Well, well, well, the politicos are at it again! As the battle for the Republican and the Democratic Presidential nominations really heat up, Congress is finally – although reluctantly – reviewing ways in which Medicare Beneficiaries with chronic conditions may become eligible for expanded telehealth accessibility. The real world, of course, looks different for most of us than those in Washington, but an expansion of these services could lead directly to an improvement in health care, reduced costs, and better care coordination for those charged with providing chronic care.
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In sum, the Centers for Medicare & Medicaid Services (CMS) has historically offered a narrow but very specific and useful coverage for telehealth services. The beneficiary is covered if they are seen: (a) at an approved “originating site” (b) by an approved provider; and (c) for a small defined set of services. Now, Congress is finally looking into an expansion of these services in a few areas that seem to make lots of sense:
Expanded Access to Home Dialysis Therapy. Right now, Medicare beneficiaries receiving home dialysis treatment can only satisfy their monthly clinical visit requirement through telehealth if the visit fits the program’s existing reimbursement requirements. The ideas being investigated would lift geographic restrictions on Medicare reimbursement and allow for freestanding treatment centers or patients’ homes if certain requirements were met.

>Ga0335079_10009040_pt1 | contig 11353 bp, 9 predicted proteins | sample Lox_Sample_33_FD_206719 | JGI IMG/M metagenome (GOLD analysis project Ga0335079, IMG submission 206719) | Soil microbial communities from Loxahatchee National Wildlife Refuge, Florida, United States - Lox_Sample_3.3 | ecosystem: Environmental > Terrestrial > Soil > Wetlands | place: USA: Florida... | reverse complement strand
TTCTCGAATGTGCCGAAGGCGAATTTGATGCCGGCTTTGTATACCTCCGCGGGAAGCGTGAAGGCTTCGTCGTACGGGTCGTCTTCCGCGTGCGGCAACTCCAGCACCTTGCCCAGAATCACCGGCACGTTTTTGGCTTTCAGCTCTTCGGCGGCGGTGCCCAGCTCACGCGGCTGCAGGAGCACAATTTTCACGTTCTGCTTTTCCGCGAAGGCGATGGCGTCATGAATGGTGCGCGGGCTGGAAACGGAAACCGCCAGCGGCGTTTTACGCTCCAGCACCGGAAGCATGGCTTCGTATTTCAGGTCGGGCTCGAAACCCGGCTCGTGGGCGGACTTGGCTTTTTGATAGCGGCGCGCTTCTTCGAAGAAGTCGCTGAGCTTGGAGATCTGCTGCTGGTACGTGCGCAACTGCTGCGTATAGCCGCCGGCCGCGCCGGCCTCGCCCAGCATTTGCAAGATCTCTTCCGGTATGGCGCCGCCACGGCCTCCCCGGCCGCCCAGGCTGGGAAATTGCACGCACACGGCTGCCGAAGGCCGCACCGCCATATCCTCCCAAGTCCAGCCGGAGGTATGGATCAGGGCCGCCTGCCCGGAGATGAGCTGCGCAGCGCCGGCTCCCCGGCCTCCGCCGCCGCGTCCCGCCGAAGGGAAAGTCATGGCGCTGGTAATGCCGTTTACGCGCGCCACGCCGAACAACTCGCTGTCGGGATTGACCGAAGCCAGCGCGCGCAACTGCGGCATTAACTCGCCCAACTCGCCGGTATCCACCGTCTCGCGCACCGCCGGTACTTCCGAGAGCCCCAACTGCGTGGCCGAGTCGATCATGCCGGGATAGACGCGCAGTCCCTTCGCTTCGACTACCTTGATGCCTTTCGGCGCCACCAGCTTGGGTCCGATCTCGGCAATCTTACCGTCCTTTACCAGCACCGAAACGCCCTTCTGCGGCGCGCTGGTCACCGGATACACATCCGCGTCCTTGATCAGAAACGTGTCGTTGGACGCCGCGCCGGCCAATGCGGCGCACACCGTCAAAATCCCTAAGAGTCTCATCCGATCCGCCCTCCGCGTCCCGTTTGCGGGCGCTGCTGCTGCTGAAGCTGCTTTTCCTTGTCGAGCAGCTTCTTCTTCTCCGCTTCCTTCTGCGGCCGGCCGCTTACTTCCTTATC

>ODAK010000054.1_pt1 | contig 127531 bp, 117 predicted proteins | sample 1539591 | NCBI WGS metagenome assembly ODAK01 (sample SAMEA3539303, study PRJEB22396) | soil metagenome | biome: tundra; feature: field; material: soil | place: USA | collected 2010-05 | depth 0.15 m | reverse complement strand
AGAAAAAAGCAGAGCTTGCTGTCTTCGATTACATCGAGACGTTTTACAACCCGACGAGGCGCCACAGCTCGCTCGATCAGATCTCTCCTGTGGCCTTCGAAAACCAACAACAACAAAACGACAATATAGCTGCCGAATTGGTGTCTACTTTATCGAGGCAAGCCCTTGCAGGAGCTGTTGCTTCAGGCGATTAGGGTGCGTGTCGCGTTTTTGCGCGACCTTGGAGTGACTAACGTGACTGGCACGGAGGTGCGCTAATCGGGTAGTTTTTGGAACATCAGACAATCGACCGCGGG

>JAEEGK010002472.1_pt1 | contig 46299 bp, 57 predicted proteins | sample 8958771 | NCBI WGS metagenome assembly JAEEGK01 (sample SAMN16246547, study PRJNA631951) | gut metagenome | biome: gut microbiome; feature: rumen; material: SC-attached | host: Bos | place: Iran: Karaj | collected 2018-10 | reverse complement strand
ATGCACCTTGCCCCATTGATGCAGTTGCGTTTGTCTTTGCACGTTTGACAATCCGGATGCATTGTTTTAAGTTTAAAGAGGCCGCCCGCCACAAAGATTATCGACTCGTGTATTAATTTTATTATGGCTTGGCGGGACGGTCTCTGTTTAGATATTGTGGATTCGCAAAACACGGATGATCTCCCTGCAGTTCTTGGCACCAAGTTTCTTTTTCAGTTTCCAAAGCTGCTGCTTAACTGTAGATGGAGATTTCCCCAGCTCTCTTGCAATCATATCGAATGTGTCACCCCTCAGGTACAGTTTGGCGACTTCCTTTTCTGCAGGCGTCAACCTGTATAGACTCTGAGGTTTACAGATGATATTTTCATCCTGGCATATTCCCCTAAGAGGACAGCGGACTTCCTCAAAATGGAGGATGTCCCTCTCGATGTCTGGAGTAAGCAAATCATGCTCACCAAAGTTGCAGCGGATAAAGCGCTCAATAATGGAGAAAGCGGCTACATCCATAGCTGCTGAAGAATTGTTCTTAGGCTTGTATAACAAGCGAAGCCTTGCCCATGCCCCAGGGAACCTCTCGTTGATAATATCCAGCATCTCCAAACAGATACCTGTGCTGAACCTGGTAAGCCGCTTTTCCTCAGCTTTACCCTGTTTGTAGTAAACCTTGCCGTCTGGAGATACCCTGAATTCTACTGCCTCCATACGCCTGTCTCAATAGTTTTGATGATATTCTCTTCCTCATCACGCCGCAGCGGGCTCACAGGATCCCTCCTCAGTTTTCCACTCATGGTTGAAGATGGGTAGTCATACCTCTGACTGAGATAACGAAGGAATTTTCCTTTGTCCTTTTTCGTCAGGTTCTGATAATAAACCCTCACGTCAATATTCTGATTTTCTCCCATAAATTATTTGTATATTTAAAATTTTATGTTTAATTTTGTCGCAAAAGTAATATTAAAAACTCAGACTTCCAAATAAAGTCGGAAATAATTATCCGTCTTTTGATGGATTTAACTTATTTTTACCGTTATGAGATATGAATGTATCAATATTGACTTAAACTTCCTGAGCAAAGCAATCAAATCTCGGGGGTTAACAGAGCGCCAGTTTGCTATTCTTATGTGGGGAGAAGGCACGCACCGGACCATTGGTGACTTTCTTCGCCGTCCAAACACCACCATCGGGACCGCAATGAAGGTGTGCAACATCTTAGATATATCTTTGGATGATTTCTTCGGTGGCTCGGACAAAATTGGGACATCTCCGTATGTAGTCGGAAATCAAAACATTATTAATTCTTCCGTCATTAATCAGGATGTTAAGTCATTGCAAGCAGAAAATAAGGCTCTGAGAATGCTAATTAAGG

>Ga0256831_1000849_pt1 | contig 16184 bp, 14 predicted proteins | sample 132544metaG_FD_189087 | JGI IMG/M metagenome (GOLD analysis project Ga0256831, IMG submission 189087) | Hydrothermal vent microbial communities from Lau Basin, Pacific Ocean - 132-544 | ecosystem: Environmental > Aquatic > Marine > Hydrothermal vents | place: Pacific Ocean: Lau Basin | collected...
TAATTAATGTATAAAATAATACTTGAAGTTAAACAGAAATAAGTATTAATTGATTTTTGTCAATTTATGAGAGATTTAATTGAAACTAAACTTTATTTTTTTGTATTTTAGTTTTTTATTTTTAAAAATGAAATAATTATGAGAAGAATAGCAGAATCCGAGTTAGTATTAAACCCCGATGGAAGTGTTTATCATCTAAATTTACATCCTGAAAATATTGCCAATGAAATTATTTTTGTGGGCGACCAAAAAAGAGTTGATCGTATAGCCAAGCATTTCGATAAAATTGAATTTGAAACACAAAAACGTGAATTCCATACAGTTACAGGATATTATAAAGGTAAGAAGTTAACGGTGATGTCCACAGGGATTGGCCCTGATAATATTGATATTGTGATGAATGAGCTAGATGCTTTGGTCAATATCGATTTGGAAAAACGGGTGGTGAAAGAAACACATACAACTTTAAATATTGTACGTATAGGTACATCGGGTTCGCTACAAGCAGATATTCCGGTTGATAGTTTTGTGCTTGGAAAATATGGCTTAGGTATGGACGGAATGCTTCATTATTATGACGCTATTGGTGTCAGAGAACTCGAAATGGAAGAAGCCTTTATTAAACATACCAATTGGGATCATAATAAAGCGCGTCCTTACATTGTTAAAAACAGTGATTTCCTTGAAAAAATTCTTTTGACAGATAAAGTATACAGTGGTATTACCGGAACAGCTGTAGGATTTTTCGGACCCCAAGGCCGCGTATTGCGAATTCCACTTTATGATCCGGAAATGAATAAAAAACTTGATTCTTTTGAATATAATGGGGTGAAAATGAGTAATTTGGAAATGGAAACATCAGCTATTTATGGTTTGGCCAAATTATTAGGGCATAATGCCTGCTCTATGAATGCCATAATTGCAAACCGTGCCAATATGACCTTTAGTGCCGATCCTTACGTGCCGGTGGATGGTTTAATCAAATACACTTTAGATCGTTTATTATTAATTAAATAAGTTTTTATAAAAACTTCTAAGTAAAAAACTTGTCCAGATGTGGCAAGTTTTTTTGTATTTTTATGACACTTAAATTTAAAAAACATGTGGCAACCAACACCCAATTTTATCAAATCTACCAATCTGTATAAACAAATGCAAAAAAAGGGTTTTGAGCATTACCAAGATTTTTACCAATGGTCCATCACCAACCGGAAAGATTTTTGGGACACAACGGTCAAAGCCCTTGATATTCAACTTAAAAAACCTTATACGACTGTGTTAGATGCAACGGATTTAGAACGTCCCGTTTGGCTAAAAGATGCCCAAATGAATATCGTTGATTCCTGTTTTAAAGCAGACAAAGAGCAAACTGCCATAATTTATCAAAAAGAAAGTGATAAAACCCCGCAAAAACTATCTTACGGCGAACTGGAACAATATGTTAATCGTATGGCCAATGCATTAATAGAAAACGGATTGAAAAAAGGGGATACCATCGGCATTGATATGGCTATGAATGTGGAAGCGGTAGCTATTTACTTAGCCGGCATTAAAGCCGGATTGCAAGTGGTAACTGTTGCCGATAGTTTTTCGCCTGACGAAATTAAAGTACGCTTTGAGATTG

Medicare Advantage Changes. As it stands, telehealth services are not separately funded by Medicare. The current proposal would allow Medicare Advantage plans to pay for the use of telehealth services if they are included as part of the bid process and thus, act as an expansion of supplemental benefits.
Providing ACOs the Ability to Expand Telehealth Use. Another smart piece of this legislation would waive, under certain circumstances, the geographic limits of Accountable Care Organizations and redefine what exactly the “originating site” is. This would also apply to the Telestroke Programs in rural areas.
Additional pieces include allowing caregivers more “freedom” in handling beneficiaries in certain geographical areas, thus allowing a more thorough health assessment to be given in-home for those most in need. Will anything come to pass of this? Only time will tell, but it is nice to know that somebody is trying!